The objective of this study has been to determine the type and pattern of structures found on the Precambrian Shield of northeastern Alberta.
The work was undertaken in order to make available more geological information on this part of the Canadian Shield which, on the basis of proven mineralization under similar geological conditions, should be of some interest with regard to its mineral potential. As mineralization in Shield materials is quite commonly associated with faulted structures, it is hoped that this study - which shows lineal and structural features of northeastern Alberta - will be an aid to prospecting. The study was made from some 700 aerial photographs on a scale of 1:40,000, obtained from the Technical Division, Alberta Department of Lands and Forests, Edmonton.
As a consequence of the large area studied, approximately 3,600 sq. miles, much of the finer structural detail, has been omitted on the final map presentation. Generally, only the coarse physiographic features have been selected for inclusion except where it was thought that the smaller features were of significance in the interpretation and understanding of the larger structures.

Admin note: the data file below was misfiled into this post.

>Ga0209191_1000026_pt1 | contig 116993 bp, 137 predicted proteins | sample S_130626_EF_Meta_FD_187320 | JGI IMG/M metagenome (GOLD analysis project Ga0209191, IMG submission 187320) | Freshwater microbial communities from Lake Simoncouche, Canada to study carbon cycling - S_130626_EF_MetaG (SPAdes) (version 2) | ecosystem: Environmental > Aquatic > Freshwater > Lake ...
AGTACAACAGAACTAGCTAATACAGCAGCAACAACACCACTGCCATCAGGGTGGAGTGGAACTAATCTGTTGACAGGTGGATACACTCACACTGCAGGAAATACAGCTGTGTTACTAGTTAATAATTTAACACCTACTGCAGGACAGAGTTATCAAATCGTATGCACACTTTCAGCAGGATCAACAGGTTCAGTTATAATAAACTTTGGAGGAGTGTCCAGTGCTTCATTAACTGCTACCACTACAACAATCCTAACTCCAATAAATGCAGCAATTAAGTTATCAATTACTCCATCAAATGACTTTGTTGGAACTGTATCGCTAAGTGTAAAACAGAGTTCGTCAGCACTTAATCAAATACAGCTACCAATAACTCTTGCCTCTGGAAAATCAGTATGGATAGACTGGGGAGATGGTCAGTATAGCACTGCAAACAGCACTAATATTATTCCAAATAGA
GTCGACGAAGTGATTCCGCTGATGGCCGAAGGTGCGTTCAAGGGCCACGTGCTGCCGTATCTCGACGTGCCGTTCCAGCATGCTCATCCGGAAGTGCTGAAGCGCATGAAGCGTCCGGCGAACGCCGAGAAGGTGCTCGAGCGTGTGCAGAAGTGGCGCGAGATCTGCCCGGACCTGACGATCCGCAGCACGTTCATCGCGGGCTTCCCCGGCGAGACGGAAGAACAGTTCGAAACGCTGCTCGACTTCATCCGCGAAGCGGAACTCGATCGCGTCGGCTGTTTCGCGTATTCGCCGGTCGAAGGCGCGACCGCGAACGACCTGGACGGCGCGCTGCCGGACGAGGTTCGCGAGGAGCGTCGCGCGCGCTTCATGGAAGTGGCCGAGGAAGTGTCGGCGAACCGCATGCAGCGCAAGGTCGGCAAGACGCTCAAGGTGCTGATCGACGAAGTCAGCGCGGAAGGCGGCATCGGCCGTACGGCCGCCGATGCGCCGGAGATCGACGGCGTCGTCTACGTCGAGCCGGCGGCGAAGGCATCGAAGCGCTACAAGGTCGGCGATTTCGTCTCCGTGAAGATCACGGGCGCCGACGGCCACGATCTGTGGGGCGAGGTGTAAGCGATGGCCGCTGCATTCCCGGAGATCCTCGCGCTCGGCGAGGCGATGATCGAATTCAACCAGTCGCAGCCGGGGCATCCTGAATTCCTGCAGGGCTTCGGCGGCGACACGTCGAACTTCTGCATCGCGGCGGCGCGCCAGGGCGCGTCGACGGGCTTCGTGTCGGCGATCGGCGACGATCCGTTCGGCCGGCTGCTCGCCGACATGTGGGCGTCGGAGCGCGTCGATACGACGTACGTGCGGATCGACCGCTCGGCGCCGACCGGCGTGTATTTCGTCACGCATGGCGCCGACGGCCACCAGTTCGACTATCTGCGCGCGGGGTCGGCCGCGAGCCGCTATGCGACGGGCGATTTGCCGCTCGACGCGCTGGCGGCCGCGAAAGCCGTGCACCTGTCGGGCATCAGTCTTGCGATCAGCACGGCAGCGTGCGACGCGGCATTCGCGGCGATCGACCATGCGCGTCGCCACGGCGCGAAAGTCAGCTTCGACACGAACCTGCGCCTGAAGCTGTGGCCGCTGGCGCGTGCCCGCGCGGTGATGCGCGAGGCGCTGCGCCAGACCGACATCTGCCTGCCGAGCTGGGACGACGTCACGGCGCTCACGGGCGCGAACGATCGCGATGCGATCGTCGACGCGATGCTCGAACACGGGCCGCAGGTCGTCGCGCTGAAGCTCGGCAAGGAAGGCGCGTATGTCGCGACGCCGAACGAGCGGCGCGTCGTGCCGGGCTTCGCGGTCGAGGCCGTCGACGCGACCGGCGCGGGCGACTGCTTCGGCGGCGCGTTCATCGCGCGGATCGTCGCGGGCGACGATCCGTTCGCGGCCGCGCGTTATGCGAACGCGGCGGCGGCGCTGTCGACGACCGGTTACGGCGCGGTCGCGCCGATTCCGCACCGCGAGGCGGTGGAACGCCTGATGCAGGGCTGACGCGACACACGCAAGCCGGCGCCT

Unfortunately, interpretations are not always clear and decisive. For example, the topographic expressions of faults of similar magnitude in massive granite, granite interlensed with softer met sediments, and met sediments alone, are completely different. In general, massive granite exhibits a relatively high relief due to its weather-resisting qualities, and faults within the granite are evident as prominent fractures and scarps. On the other hand, faults in a belt of met sediments may have little or no topographic expression, and may be covered entirely by muskeg.
Some evaluation of this and other problems has been possible by means of a quick reconnaissance and spot check over the area, and some detailed geological mapping has been carried out in the Andrew Lake district.
Godfrey, J.D. (1958): Aerial photographic interpretation of Precambrian structures north of Lake Athabasca; Research Council of Alberta, RCA/AGS Bulletin 01, 22 p.